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Communications Engineering - Project Description

Velocity estimation for sequences of sparse images

Particle Image Velocimetry (PIV) and Particle Tracking Velocimetry (PTV) are important imaging techniques for flow characterization. They are applied in many different areas from the optimization of combustion processes to propulsion systems of ships. Particles injected into the liquid flow have to be detected and tracked by using high speed CCD or CMOS cameras with high spatial resolution. Meanwhile, three-dimensional motions of several thousand particles can be detected and tracked with a spatial resolution of 0.1 pixels allowing the characterization of instationary and turbulent flows. The basic limitation of PIV and other multi-dimensional imaging techniques is the lack of real-time processing for a high temporal resolution (frame rates above 100Hz). Hence, imaging techniques cannot be applied for process measurement technology. Furthermore, the required data rates for frame rates in the kHz range are extremely high so that the limited size of state-of-the-art RAMs restricts the process observation time to only a few seconds which is not sufficient for a meaningful analysis.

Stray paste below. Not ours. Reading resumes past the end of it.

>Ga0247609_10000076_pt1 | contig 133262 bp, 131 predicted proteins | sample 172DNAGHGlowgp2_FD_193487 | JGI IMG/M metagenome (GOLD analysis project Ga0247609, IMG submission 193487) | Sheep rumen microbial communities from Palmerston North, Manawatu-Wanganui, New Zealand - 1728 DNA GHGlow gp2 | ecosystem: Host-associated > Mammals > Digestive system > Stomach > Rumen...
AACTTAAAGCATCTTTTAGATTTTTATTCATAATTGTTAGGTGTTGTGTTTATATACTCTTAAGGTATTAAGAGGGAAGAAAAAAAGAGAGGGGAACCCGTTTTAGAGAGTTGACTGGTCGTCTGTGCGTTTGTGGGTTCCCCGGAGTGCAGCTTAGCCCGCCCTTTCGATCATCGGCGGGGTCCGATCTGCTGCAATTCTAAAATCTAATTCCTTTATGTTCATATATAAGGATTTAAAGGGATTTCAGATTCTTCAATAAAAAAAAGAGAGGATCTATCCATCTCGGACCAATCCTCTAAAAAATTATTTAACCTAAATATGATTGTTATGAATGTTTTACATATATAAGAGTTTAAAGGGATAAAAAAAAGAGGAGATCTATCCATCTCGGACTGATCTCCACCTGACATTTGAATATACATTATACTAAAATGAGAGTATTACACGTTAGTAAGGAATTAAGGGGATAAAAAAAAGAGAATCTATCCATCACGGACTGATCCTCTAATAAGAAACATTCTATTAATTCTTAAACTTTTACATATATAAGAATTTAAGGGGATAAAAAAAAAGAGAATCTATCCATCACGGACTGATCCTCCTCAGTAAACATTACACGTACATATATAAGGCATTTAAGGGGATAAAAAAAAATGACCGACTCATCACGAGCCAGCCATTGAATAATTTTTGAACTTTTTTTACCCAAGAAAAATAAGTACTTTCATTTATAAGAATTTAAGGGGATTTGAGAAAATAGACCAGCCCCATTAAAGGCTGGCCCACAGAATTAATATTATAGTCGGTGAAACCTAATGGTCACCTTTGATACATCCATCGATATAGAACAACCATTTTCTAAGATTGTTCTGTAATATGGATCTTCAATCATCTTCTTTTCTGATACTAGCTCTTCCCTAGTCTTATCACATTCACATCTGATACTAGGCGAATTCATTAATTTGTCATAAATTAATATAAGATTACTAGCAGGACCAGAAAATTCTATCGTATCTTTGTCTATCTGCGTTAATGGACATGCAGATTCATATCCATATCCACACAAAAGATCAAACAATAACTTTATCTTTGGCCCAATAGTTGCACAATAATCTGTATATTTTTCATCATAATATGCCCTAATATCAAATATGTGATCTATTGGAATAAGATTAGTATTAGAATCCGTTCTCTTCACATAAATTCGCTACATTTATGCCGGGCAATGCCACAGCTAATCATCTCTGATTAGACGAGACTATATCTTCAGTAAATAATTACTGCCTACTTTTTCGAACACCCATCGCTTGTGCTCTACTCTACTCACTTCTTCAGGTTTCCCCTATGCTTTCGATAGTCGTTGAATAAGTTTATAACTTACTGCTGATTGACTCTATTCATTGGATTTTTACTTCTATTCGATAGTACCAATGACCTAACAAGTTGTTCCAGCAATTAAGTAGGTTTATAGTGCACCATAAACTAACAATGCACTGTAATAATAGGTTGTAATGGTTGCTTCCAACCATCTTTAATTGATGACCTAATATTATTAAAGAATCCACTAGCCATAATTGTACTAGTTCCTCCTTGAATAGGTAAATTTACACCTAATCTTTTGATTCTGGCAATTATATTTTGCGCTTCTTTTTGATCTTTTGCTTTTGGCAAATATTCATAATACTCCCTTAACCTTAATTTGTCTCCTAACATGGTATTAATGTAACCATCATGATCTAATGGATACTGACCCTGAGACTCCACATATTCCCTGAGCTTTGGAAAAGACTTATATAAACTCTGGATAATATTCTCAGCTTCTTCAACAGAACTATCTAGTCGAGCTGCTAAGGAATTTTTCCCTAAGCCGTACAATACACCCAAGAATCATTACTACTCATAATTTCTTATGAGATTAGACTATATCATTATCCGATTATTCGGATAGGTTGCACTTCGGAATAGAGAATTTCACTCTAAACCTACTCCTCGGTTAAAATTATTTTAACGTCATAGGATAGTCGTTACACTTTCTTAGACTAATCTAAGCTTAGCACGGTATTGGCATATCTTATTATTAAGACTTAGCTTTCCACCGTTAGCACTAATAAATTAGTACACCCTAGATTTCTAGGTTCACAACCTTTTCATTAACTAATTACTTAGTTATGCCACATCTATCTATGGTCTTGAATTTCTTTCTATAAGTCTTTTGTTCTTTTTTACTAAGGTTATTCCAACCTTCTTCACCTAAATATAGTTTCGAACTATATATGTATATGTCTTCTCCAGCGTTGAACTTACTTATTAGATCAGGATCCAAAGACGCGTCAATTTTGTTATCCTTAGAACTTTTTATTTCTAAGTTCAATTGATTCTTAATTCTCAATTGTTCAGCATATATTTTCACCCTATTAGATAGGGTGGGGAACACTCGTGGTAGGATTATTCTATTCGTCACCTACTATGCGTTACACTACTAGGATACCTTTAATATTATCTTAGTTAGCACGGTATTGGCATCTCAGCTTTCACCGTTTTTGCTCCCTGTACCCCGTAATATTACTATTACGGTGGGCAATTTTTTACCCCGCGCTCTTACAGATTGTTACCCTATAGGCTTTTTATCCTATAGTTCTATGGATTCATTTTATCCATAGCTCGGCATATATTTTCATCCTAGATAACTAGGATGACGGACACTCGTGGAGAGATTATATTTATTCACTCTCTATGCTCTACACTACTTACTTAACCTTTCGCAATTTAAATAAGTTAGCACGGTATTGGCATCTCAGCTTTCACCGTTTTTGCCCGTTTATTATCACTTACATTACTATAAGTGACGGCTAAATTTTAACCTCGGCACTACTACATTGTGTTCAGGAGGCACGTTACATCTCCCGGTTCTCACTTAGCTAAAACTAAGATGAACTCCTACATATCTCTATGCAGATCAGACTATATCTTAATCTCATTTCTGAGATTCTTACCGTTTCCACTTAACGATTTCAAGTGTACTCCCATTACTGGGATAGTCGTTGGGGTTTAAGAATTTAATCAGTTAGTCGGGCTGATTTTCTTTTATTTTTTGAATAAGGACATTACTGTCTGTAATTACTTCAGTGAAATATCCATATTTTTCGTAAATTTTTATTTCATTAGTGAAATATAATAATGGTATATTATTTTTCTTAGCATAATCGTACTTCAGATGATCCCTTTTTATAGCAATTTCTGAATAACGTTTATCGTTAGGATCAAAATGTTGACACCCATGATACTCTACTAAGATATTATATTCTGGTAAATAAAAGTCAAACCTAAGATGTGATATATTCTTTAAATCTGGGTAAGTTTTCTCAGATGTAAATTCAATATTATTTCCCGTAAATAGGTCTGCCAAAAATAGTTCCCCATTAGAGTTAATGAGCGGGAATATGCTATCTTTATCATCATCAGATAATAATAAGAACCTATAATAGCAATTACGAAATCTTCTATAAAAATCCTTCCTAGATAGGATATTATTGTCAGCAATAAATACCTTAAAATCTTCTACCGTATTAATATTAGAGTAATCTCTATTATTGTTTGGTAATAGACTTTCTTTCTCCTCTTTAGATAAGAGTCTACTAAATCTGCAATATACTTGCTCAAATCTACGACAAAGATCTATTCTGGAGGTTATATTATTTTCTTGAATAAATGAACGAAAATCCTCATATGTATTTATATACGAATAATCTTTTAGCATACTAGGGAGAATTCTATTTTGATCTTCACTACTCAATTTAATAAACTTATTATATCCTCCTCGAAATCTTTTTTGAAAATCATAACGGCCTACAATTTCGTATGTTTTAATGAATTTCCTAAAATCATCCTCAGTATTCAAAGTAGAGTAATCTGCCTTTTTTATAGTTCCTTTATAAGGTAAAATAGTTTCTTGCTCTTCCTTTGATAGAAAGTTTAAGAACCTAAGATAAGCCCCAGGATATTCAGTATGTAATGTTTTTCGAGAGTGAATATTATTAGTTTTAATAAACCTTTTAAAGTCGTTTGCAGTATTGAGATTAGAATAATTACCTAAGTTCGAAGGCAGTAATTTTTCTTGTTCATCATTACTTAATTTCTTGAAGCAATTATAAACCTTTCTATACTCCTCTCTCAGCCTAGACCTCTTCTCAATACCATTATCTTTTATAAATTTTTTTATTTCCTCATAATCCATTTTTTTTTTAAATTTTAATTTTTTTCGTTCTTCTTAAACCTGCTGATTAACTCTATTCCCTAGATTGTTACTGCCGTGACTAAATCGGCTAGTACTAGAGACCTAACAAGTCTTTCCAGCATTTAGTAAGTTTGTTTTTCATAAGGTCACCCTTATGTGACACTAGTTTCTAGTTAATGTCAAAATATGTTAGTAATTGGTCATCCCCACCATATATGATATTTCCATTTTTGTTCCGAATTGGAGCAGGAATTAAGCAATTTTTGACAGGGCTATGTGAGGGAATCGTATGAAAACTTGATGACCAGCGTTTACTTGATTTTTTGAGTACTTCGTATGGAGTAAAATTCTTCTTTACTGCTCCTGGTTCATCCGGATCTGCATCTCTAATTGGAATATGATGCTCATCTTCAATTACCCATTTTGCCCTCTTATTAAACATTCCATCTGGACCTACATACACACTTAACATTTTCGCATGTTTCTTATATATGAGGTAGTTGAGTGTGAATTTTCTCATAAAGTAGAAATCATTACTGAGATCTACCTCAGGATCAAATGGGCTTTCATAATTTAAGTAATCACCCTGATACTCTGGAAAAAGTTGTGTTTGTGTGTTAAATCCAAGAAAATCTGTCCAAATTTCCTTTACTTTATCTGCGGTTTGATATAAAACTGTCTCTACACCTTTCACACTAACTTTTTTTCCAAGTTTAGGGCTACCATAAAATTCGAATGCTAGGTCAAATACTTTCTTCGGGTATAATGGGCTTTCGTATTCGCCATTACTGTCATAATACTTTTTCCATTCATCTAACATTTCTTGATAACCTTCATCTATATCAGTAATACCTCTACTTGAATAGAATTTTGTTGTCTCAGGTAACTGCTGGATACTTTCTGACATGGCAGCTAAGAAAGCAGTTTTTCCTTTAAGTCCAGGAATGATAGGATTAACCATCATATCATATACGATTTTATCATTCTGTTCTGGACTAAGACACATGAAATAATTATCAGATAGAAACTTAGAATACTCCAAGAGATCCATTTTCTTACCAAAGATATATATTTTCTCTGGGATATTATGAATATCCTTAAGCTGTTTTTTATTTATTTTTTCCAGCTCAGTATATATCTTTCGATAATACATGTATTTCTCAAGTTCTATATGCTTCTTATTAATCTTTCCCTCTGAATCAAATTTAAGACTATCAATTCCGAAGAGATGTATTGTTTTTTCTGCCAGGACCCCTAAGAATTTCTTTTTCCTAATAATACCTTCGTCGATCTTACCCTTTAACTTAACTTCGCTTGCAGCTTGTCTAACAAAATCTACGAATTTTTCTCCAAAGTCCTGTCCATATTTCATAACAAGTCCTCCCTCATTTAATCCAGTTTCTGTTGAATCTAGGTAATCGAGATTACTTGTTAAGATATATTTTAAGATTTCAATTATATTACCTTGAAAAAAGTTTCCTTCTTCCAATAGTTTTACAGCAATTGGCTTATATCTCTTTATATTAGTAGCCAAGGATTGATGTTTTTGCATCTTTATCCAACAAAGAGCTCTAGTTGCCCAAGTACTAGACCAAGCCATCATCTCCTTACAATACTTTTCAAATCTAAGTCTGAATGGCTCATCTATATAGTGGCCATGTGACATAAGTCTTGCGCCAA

In the first project phase, the suitability of the direct estimation of a motion vector field by correlation and spatial filtering techniques and the reconstruction of sparse PTV signals by compressed sensing has been shown. On the one hand, the project extension will focus on methodically new methods. An innovative approach directly estimates the motion vector field by using modified optical concept. Furthermore, priors shall be intensively used to improve the reconstruction of sparse signals, and phase retrieval approaches shall overcome the nonlinear sensor problem. On the other hand, results obtained by simulations shall be experimentally verified. Therefore, an existing experimental system has to be extended by components for implementing an optical filter. The proof of suitability for the examined approaches will be a major step towards a more efficient and powerful PIV / PTV technique.


German National Science Foundation (DFG), 2016 - 2017